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Why Don’t Crocodiles Attack Hippos?

One of these animals is a literal dinosaur, a deadly assassin with the strongest bite in the animal kingdom. The other is nature's monster truck. Big, brutal, and always in a bad mood. They're the crocodile and the hippo and while they each sit at the top of their respective food chains; they have the unfortunate situation of being roommates.

Sub-Saharan Africa plays home to some of the wildest and most ferocious animals in existence. No matter which way you look, there is always a set of teeth or claws looking to turn you into lunch.

The crocodile is no exception. Lurking in the swamps, rivers, and water holes of this expansive country, crocodiles are the biggest and deadliest reptiles on the planet.

They've existed virtually unchanged for 150 million years and counting and why change if you don't need to.

Their size, strength, and fearsome bite force make them a successful apex predators in virtually any environment.

Then you've got the hippopotamus, a hulking hungry aqua monster with a damper to match. While the name hippopotamus means water horse in Greek, hippos, and horses couldn’t be farther apart genetically if they tried.

Hippopotamuses are more closely related to whales that check out when you see the sheer size of one. Add in the fact that they're powerful swimmers and can run on land at speeds up to 30 miles an hour and it's no wonder that hippos claim an average of 500 human lives every year.

In the not too distant past, Hippos and crocodiles would hardly ever cross paths.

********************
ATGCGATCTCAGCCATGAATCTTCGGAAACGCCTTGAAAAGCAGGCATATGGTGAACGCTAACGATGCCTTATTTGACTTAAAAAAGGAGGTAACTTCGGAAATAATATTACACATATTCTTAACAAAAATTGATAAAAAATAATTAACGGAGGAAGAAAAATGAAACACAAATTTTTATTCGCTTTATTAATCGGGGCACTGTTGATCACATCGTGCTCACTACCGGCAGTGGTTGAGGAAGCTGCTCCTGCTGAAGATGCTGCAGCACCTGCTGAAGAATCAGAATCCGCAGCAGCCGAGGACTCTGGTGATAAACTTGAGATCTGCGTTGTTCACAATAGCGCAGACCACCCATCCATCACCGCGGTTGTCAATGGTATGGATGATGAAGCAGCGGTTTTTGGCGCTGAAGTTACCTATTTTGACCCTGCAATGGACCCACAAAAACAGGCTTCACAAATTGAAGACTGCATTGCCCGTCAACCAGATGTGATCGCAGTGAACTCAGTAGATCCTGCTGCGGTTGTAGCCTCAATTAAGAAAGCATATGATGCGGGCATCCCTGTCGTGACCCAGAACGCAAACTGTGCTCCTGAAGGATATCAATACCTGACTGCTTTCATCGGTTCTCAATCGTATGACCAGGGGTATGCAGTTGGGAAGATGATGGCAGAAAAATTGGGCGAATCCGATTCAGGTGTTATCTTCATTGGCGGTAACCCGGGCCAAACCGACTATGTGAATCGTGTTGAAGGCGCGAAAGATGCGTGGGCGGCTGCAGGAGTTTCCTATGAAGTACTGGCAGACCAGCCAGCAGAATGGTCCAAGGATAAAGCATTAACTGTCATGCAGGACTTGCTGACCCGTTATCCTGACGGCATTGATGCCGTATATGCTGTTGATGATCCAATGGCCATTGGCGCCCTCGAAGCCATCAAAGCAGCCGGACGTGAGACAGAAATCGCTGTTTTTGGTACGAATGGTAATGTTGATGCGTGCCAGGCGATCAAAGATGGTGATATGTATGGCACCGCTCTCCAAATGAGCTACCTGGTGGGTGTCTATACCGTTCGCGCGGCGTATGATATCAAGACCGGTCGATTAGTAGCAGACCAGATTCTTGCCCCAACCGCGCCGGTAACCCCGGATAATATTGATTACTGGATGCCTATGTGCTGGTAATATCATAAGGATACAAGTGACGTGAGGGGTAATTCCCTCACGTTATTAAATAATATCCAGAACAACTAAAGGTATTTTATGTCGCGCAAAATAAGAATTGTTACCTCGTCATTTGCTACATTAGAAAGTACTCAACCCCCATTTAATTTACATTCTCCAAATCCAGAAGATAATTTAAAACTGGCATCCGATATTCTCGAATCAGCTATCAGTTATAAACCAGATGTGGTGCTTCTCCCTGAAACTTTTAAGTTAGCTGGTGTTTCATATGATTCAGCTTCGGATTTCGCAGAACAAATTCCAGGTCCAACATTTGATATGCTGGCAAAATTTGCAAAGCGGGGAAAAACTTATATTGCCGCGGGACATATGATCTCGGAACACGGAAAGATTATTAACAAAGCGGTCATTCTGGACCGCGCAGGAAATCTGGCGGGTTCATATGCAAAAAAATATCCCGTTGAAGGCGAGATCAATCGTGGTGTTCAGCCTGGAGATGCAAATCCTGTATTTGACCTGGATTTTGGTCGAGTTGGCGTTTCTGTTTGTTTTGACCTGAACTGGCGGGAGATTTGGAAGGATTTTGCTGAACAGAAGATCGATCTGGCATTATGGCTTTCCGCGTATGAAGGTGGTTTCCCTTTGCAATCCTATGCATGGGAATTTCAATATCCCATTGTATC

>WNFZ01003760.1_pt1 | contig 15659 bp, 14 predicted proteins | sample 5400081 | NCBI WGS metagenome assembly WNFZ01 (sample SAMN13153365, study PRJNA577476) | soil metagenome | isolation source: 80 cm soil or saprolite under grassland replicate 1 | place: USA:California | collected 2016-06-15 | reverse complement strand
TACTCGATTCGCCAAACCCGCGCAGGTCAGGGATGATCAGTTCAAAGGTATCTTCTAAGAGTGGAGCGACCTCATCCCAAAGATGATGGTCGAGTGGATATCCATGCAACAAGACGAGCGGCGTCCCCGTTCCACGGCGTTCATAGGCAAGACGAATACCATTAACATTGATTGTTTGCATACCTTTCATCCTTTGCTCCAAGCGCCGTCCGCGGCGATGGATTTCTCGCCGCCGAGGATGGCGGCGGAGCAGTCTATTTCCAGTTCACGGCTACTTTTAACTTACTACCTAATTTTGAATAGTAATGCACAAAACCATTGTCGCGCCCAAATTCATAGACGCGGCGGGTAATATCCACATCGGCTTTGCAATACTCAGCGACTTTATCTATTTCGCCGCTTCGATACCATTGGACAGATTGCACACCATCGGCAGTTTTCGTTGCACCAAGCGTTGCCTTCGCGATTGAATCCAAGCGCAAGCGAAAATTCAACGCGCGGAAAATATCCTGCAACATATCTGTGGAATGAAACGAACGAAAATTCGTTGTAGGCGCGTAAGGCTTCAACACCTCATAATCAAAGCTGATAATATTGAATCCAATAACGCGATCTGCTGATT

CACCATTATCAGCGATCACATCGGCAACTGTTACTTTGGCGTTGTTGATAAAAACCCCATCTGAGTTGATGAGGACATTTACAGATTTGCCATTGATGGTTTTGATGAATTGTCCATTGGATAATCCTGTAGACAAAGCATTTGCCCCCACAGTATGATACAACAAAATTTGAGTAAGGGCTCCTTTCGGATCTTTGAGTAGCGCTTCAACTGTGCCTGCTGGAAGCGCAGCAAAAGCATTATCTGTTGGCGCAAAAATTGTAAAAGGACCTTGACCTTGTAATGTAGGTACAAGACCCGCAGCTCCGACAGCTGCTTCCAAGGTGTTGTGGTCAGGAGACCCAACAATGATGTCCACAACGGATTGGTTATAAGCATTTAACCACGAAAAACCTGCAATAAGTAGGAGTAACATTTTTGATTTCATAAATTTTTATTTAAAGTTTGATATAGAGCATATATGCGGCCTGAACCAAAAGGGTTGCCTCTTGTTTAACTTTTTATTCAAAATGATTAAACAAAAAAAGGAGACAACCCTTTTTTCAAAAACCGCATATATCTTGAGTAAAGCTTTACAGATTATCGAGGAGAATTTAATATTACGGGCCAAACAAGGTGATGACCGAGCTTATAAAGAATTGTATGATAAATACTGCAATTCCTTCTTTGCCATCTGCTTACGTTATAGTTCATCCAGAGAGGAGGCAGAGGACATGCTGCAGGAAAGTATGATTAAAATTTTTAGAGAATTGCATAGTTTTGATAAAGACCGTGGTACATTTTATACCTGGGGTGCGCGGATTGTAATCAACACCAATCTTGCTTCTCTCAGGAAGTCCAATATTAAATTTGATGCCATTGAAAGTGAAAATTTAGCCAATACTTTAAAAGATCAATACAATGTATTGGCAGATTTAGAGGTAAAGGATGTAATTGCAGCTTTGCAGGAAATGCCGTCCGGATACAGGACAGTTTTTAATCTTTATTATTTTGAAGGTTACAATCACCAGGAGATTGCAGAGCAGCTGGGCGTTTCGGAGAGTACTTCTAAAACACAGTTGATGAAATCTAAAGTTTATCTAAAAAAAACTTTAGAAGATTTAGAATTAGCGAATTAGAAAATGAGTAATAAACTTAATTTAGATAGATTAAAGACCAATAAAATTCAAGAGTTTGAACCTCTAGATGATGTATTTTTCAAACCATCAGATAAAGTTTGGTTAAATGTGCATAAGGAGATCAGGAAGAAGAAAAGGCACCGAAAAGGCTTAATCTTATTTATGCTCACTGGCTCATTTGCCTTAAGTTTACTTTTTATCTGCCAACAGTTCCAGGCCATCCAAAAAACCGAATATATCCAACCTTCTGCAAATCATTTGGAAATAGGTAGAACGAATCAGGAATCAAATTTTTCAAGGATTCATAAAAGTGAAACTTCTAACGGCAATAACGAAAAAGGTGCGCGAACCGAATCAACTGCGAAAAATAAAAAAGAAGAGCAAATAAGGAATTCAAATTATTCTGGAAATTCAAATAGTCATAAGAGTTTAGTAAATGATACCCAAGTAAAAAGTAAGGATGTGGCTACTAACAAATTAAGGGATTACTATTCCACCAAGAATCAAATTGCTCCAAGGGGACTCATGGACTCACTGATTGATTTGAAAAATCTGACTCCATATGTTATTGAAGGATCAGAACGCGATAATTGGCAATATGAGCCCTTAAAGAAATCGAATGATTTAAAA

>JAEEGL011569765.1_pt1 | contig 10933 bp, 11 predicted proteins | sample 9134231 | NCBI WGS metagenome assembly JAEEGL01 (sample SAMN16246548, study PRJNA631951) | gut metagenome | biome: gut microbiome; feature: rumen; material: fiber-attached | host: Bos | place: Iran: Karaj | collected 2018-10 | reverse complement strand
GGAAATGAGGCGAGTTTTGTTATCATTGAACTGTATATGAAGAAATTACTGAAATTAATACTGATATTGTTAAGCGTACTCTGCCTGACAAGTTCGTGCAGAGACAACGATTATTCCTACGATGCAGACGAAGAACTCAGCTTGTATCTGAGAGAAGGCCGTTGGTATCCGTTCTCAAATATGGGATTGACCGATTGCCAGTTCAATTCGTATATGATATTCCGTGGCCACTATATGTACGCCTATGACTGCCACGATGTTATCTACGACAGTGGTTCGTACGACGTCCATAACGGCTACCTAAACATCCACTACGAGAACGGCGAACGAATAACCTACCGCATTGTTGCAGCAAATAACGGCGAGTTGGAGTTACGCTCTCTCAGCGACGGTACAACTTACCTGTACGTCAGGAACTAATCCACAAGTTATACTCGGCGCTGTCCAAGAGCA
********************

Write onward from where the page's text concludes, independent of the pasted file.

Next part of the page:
There were drinking spots for everyone but as humans slowly encroached on the natural habitats of both creatures and climate change dries up once-fertile water holes’ crocs and hippos have found themselves sharing their stomping grounds more and more.

So with both hippos and crocodiles existing in the same shallow waters of sub-Saharan Africa, surely there'd be fights over the best drinking spots. Well, it turns out not really but why?

For starters, let's deal with the obvious. A hippopotamus is a vegetarian preferring around 150 pounds of grass every day. Crocodiles just aren't on the menu; they’re also not scared of crocodiles at all.

They've even been captured tormenting and teasing crocs who are powerless to stop it. Even the largest crocodiles would struggle to take down what is essentially a muscular tank coated in three-inch-thick skin and while crocs have been known to snack on baby hippo calves, they wouldn't dream of taking on an adult.

Hippos have been rumored to be able to snap crocs in half with a well-placed bite.

So why does the hippo tolerate the crocodile and why doesn't the croc just pack up and find a new hippo-free waterhole?

These two have found a way to co-exist in a mutually beneficial relationship. One that ends up in a win-win for both.

You see hippos need a lot of food to maintain their massive size and it's not in their best interest to have herds of other plant-eaters coming in and feasting on their share. If the occasional zebra or wildebeest gets snapped up by Mr. crocodile, well that’s one less mouth chomping on the hippo’s grasses. So what's in it for the crocodile?

Despite their bad-tempered reputation, hippos have a calming almost reassuring presence to other plant-eating animals.

When other herds see a handful of hippos drinking at the lake, they're more likely to assume it's safe and come closer to the waiting jaws of the crocodile

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Sub-Saharan Africa


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